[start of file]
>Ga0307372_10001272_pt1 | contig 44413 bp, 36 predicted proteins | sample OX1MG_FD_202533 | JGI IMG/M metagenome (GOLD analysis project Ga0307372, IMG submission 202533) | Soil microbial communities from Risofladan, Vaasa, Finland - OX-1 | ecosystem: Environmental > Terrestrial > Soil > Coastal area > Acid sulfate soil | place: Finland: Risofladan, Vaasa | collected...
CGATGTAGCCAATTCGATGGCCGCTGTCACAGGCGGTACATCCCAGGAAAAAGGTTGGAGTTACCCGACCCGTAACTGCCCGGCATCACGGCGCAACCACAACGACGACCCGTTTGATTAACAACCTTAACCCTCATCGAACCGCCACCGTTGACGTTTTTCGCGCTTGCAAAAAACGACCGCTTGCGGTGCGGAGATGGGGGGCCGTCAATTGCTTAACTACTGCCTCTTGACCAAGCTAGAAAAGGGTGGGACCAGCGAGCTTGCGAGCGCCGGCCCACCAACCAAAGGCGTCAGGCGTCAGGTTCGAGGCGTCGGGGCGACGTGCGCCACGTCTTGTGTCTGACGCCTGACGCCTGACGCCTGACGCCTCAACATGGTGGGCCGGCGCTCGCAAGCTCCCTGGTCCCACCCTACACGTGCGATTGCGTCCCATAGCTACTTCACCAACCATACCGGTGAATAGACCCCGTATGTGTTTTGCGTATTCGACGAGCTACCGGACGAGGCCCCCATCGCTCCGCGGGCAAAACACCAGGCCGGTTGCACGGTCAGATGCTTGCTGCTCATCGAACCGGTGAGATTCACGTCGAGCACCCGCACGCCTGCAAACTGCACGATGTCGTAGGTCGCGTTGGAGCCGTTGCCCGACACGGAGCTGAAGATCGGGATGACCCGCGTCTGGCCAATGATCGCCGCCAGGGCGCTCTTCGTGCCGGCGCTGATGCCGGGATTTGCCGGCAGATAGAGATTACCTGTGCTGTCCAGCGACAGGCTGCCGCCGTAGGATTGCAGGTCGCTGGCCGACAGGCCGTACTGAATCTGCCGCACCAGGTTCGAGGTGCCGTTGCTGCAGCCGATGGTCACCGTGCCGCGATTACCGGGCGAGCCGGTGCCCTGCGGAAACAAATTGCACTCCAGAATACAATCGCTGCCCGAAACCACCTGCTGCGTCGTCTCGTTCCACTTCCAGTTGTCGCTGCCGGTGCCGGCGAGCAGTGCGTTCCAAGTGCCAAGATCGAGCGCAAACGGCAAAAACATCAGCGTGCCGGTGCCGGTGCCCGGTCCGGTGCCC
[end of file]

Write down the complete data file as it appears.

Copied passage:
>Ga0307372_10001272_pt1 | contig 44413 bp, 36 predicted proteins | sample OX1MG_FD_202533 | JGI IMG/M metagenome (GOLD analysis project Ga0307372, IMG submission 202533) | Soil microbial communities from Risofladan, Vaasa, Finland - OX-1 | ecosystem: Environmental > Terrestrial > Soil > Coastal area > Acid sulfate soil | place: Finland: Risofladan, Vaasa | collected...
CGATGTAGCCAATTCGATGGCCGCTGTCACAGGCGGTACATCCCAGGAAAAAGGTTGGAGTTACCCGACCCGTAACTGCCCGGCATCACGGCGCAACCACAACGACGACCCGTTTGATTAACAACCTTAACCCTCATCGAACCGCCACCGTTGACGTTTTTCGCGCTTGCAAAAAACGACCGCTTGCGGTGCGGAGATGGGGGGCCGTCAATTGCTTAACTACTGCCTCTTGACCAAGCTAGAAAAGGGTGGGACCAGCGAGCTTGCGAGCGCCGGCCCACCAACCAAAGGCGTCAGGCGTCAGGTTCGAGGCGTCGGGGCGACGTGCGCCACGTCTTGTGTCTGACGCCTGACGCCTGACGCCTGACGCCTCAACATGGTGGGCCGGCGCTCGCAAGCTCCCTGGTCCCACCCTACACGTGCGATTGCGTCCCATAGCTACTTCACCAACCATACCGGTGAATAGACCCCGTATGTGTTTTGCGTATTCGACGAGCTACCGGACGAGGCCCCCATCGCTCCGCGGGCAAAACACCAGGCCGGTTGCACGGTCAGATGCTTGCTGCTCATCGAACCGGTGAGATTCACGTCGAGCACCCGCACGCCTGCAAACTGCACGATGTCGTAGGTCGCGTTGGAGCCGTTGCCCGACACGGAGCTGAAGATCGGGATGACCCGCGTCTGGCCAATGATCGCCGCCAGGGCGCTCTTCGTGCCGGCGCTGATGCCGGGATTTGCCGGCAGATAGAGATTACCTGTGCTGTCCAGCGACAGGCTGCCGCCGTAGGATTGCAGGTCGCTGGCCGACAGGCCGTACTGAATCTGCCGCACCAGGTTCGAGGTGCCGTTGCTGCAGCCGATGGTCACCGTGCCGCGATTACCGGGCGAGCCGGTGCCCTGCGGAAACAAATTGCACTCCAGAATACAATCGCTGCCCGAAACCACCTGCTGCGTCGTCTCGTTCCACTTCCAGTTGTCGCTGCCGGTGCCGGCGAGCAGTGCGTTCCAAGTGCCAAGATCGAGCGCAAACGGCAAAAACATCAGCGTGCCGGTGCCGGTGCCCGGTCCGGTGCCC